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The Egyptian ceasefire initiative and the questions it raises

July 19, 2014 at 3:02 pm

The diplomacy behind the Gaza ceasefire efforts face some critical moments. The intention appears to be to have the Arab League adopt the Egyptian initiative and force it on the Palestinians; it could even be promoted internationally as a political document in a dysfunctional and troubled negotiating process.

How do I see the new Egyptian proposal, and Egypt’s role in general, in terms of the current Israeli aggression against the Gaza Strip?

A biased initiative

For a start, the terms of the ceasefire mediated by Egypt lack the national conditions that the Palestinians want. It displays arrogance in equating the aggressors with their victims; the Israeli offensive with Palestinian resistance and self-defence. The Egyptian initiative gives the occupation and Israel a “pardon of innocence” in the eyes of the entire international community, by insisting on equating the aggression of the occupation with the work of the Palestinian resistance forces.

In addition, the initiative is biased and does not acknowledge the magnitude of the aggression against the steadfast Palestinians in the Gaza Strip throughout an almost a decade-long siege. Gaza has suffered over a thousand air raids since 8 July. In terms of tonnage of explosives landing on the territory, Gaza has had more over the past few years, pro-rata, than the city of Dresden during World War Two.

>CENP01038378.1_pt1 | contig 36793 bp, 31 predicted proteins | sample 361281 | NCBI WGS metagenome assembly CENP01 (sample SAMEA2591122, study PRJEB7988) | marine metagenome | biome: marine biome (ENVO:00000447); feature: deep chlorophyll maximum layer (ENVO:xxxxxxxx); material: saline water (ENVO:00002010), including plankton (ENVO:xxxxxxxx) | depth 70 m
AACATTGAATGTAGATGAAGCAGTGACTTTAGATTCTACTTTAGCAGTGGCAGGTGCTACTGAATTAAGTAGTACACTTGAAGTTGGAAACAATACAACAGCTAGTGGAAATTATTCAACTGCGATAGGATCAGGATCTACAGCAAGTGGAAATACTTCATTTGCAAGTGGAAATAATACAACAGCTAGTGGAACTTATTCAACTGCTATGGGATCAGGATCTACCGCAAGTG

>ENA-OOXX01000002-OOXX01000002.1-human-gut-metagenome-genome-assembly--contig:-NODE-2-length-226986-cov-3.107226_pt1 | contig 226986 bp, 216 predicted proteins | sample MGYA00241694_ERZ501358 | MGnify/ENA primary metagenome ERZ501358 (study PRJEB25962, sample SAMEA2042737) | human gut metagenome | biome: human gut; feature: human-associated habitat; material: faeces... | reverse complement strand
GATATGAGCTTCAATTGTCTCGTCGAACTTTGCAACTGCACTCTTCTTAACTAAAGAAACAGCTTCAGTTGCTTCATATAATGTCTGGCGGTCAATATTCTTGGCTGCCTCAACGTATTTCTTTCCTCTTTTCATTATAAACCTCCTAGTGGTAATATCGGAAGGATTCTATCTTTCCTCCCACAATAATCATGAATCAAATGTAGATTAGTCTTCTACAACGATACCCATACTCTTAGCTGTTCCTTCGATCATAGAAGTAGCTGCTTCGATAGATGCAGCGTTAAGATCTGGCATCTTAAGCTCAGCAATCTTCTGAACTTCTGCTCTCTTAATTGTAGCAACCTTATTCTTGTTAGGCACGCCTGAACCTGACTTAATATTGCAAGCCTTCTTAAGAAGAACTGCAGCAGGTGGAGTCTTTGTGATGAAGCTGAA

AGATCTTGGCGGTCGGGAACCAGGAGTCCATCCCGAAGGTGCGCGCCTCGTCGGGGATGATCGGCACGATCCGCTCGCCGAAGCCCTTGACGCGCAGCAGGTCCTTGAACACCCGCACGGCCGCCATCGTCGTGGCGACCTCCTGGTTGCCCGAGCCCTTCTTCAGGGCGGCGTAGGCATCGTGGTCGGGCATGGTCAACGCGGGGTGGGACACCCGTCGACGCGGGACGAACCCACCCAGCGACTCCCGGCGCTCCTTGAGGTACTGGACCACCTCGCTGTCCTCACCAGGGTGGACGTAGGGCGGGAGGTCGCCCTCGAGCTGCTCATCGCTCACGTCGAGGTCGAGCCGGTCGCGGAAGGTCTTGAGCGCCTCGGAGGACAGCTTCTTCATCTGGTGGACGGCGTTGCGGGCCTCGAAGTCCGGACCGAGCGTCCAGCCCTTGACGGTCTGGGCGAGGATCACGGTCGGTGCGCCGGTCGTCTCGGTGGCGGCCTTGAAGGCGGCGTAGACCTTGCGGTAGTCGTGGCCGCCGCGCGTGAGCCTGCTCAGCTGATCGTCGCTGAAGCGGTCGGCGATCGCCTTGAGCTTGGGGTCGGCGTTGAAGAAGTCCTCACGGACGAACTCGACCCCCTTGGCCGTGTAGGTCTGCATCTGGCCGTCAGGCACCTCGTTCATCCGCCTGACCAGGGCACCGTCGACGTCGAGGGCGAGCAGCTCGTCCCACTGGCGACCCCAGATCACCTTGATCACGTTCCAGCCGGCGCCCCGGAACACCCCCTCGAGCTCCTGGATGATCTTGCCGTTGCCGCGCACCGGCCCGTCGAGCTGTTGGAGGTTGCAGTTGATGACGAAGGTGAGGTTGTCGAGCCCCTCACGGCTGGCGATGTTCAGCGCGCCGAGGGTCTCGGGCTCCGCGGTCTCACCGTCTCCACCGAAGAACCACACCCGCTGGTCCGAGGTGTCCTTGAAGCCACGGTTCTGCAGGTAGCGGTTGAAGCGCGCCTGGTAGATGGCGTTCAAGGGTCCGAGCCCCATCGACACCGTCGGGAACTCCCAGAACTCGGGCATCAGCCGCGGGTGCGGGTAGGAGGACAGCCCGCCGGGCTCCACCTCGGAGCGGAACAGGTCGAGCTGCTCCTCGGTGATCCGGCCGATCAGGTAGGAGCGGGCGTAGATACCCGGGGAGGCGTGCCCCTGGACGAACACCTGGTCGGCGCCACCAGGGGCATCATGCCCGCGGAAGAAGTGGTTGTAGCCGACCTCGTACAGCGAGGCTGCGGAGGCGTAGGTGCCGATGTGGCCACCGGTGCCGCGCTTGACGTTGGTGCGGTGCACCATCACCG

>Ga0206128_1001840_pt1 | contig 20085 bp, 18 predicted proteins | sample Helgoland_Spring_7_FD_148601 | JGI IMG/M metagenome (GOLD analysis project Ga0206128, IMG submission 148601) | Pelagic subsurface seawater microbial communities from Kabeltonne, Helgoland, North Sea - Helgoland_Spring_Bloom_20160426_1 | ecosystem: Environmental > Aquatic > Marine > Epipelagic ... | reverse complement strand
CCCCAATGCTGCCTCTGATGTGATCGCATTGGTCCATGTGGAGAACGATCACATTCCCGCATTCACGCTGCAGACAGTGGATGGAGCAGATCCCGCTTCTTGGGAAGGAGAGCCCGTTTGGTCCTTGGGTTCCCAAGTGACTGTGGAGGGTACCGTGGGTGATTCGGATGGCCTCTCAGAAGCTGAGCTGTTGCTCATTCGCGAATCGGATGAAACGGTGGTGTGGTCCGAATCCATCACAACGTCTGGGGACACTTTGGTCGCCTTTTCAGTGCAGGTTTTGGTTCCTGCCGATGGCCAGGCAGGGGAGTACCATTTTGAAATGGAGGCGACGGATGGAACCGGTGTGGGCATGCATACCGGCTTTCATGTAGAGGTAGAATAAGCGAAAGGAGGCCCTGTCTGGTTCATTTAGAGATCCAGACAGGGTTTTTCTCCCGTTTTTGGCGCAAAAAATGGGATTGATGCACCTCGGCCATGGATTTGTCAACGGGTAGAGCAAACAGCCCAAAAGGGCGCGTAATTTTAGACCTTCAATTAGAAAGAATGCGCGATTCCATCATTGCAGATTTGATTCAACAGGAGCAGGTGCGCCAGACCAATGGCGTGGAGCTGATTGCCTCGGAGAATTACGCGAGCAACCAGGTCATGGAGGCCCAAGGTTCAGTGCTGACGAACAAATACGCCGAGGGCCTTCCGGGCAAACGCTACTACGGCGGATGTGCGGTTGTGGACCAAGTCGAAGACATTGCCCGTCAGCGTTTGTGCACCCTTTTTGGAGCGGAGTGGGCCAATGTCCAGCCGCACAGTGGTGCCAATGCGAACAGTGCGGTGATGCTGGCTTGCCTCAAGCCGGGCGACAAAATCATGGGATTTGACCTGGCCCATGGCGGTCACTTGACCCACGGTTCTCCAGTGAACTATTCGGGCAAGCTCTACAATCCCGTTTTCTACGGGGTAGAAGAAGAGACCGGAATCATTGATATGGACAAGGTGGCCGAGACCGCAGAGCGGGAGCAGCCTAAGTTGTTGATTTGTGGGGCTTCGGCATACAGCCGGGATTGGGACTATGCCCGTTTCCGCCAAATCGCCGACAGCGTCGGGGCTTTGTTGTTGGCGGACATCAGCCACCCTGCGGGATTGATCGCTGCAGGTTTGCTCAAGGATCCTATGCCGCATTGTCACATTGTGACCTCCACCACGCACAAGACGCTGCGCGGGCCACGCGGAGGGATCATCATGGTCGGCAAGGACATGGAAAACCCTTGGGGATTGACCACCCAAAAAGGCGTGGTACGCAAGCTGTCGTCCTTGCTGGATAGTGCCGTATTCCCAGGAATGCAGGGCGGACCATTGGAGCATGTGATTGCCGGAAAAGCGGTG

The Egyptians have overlooked the military achievements of the resistance, even if some consider them to be modest. They do not want the resistance to gain politically, beginning with the lifting of the illegal blockade that has been imposed on Gaza for years, even though this is an international demand before it is a national Palestinian demand.

By providing a purely Israeli solution for the Palestinians that is consistent with the desires of the Netanyahu government, the Egyptians have ignored the national Palestinian interests. Amazingly, it calls for high-level Israeli and Palestinian delegations to accept the ceasefire and continue trust-building measures which, ultimately, means dragging the Palestinians into something beyond a ceasefire towards more futile negotiations. In short, it is a call to humiliate the Palestinian side.

There is no acknowledgement that Israel is an occupying power and that the Palestinians are a nation under occupation who are exercising their right to resist; they are not committing “hostile acts”. As such, the ceasefire proposal will only feed Israel’s appetite for arrogance and give it the green light to commit ever more brutal acts should the resistance groups “break” a “truce” about which they have not been consulted.

Unanticipated position

Why is Egypt playing this role with regards to the Gaza Strip? Its position is taken after each round of aggression against the Gaza Strip. Isn’t it time to lift the restrictions that have restrained the official position for many years, and to work to restore Egypt’s historical stance on the Palestinian issue; the same Egypt that sacrificed rivers of blood for the sake of Palestine? Or is it time to formulate another official (not popular) Egyptian position that helps the Palestinians in Gaza and favours a fair and just solution, just as Puerto Rico, Nicaragua, Bolivia, Madagascar and the Cape Verde Islands, among others, favour the Palestinians?